Residents outraged over forest fire
Plans for a hazard reduction burn in Broadwater National Park have angered the parks two residents, who say it will destroy a burgeoning forest and do little to protect their homes on the headland.
Greg Bowering and Michael Oates say they have identified more than 30 littoral rainforest species in the six hectare headland area, which the National Parks and Wildlife Service (NPWS) plans to burn off in the next month.
In a recent letter the NPWS stated the reason for the burn was primarily to protect life and property and further to enhance and protect biodiversity values.
But the residents say they dont want to be protected or see the young rainforest go up in smoke.
We appreciate the fact that NPWS is trying to protect our homes, Greg said, but theres a 15-metre wide fire break at the bottom of the hill and historically this has been shown to stop large wildfires. The littoral rainforest species occurring there are holding together the escarpment of the only all-sand headland in the Northern Rivers. Its a fragile environment that creates a buffer against fire we just dont understand why youd interfere with nature.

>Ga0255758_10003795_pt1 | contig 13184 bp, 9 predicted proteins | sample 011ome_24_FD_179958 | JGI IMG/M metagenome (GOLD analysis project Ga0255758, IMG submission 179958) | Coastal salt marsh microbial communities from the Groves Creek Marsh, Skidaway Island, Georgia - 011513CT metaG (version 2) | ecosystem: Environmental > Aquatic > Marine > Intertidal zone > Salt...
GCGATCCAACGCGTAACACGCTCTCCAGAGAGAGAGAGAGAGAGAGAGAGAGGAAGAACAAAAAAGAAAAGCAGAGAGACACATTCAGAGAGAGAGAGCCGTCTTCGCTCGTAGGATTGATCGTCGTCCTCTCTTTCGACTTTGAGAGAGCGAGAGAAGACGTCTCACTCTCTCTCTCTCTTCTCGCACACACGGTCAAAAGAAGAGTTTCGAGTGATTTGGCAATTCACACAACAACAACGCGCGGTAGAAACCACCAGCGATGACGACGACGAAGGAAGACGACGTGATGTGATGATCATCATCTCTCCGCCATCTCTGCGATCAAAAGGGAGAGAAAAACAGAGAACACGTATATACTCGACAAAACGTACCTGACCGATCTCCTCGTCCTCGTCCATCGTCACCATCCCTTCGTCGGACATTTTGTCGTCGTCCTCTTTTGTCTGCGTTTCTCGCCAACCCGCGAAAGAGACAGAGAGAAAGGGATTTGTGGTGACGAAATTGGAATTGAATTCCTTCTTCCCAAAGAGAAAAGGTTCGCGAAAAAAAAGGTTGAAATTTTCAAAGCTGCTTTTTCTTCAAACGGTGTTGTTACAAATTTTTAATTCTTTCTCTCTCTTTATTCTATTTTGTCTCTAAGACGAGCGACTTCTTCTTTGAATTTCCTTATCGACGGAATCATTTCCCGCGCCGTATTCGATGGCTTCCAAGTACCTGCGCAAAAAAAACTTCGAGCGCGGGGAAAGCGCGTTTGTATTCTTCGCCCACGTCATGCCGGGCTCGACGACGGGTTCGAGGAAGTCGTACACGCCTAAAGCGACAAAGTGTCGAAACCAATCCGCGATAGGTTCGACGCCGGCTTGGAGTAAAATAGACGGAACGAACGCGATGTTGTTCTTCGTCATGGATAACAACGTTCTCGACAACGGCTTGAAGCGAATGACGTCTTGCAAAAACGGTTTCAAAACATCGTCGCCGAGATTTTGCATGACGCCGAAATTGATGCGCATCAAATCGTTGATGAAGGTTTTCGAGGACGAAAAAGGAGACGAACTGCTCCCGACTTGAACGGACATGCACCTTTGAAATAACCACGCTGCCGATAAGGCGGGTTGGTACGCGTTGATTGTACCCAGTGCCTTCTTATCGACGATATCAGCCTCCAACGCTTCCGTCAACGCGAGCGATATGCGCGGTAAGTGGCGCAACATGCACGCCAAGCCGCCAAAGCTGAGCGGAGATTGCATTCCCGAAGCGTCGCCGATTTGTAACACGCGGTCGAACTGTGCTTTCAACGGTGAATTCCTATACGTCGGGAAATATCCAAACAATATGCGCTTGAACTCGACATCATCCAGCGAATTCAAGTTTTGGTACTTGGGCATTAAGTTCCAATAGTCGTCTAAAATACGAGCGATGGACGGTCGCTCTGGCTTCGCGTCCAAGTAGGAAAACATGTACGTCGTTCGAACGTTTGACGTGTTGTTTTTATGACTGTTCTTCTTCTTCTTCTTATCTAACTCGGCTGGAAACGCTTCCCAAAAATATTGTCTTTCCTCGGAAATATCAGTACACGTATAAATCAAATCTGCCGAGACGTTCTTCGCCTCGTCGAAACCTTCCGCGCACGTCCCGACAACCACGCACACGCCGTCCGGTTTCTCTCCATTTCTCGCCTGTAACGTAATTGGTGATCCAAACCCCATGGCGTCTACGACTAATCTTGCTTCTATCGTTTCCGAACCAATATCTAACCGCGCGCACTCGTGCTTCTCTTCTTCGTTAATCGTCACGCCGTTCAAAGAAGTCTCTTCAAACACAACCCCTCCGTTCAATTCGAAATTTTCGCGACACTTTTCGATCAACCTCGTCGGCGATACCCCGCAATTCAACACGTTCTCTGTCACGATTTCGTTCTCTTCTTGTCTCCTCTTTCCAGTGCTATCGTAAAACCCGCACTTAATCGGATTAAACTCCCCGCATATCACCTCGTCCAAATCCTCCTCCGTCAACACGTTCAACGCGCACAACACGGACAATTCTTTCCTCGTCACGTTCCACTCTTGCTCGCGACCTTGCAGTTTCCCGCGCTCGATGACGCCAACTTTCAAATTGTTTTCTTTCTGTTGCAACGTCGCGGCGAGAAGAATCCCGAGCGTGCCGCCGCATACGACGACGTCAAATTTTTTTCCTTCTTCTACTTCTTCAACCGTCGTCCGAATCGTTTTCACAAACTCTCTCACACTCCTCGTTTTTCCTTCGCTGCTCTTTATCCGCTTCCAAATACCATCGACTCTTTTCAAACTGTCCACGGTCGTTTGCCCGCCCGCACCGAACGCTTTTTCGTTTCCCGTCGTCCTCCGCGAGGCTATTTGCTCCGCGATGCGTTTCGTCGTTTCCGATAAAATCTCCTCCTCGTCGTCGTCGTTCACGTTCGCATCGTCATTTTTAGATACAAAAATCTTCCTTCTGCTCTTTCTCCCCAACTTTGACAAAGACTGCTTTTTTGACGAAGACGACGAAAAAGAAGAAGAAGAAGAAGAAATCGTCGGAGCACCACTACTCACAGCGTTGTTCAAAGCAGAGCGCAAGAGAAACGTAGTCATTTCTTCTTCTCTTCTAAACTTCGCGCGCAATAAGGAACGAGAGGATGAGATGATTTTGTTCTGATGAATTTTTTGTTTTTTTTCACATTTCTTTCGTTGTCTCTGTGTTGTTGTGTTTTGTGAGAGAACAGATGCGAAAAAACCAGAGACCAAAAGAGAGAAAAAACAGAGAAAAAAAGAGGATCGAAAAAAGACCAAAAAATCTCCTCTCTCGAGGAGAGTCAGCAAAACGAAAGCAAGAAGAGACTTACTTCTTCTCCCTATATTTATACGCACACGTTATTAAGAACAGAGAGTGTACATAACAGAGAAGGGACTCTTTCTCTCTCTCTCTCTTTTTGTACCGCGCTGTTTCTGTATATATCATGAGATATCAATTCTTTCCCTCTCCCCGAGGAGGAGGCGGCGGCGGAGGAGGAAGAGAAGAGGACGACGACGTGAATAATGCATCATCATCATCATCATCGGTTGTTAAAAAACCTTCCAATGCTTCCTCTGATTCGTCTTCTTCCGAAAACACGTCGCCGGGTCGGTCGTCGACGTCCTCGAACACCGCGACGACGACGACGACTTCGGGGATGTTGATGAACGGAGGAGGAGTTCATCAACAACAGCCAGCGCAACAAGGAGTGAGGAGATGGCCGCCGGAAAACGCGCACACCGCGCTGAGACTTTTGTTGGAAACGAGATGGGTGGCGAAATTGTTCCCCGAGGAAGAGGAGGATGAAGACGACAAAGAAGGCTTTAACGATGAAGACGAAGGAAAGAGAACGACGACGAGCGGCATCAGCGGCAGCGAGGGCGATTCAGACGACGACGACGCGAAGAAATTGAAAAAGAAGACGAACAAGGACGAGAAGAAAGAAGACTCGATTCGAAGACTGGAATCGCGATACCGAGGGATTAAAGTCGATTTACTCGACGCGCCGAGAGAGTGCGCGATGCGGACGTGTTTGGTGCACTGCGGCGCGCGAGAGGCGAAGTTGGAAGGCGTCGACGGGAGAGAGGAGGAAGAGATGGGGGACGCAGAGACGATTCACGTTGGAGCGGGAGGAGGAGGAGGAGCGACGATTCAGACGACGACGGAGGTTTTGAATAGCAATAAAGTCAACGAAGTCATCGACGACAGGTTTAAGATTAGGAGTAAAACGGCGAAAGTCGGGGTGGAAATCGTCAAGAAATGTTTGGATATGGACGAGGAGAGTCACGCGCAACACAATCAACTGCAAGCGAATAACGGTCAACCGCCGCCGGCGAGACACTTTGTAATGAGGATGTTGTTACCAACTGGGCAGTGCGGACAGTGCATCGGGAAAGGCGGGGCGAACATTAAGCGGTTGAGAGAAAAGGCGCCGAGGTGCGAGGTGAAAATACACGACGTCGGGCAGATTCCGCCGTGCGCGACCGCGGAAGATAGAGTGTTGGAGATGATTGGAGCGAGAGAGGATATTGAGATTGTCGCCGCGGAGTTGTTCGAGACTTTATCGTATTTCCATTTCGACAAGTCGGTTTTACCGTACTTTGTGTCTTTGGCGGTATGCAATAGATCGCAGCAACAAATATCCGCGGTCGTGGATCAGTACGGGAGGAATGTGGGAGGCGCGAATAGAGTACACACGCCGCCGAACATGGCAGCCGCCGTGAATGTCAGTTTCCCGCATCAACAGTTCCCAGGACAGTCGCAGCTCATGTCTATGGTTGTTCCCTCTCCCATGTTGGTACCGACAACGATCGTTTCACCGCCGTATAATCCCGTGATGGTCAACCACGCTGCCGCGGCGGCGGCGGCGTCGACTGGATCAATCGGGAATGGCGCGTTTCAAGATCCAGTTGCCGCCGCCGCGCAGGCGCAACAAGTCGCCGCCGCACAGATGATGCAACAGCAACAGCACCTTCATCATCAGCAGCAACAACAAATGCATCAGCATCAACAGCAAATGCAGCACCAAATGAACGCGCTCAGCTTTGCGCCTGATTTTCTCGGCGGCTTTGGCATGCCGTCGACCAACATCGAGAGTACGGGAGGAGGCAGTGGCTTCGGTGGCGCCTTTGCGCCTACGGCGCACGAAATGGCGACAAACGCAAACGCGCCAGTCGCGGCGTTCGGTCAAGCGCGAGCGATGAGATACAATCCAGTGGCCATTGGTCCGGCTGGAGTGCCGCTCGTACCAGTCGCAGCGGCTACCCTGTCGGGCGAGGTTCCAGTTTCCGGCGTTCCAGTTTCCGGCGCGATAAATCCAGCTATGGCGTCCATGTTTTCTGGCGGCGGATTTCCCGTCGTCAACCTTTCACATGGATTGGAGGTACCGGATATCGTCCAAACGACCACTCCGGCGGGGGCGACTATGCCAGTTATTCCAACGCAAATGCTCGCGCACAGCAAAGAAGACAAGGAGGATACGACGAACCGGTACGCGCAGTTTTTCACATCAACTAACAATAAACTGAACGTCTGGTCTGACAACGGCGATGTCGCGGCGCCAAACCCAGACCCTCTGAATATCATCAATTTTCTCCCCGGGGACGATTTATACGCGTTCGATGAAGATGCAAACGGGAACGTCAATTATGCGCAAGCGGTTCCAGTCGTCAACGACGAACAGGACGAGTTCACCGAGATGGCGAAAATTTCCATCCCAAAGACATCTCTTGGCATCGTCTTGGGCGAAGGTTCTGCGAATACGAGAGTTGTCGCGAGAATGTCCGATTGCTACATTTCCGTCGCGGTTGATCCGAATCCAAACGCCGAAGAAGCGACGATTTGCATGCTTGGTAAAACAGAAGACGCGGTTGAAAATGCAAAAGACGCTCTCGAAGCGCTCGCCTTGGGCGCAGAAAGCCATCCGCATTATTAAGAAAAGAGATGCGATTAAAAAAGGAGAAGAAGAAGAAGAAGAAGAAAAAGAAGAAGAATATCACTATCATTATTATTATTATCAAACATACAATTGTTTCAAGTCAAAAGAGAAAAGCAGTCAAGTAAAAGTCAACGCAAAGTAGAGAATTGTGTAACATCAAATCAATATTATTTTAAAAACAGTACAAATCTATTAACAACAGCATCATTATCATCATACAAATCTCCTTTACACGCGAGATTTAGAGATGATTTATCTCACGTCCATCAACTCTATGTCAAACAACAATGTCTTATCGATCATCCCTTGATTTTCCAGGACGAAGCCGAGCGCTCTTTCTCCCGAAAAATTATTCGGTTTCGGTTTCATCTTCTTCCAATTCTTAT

NPWS spokesman Lawrence Orel said the hazard reduction burn was going to go ahead despite the residents objections.
They have been identified as being at risk in the Northern Rivers bushfire management plan, he said. The burn will take place in late May or early June, and it has the support of the Northern Rivers Bushfire Management Committee and the local Rural Fire Service brigade captain.
Michael said he and Greg would not give up easily.
National Parks and Wildlife needs to think this through not only for Broadwater but for all areas where sustainability is the issue, he said. We want to come up with a creative solution and save this little patch of rainforest.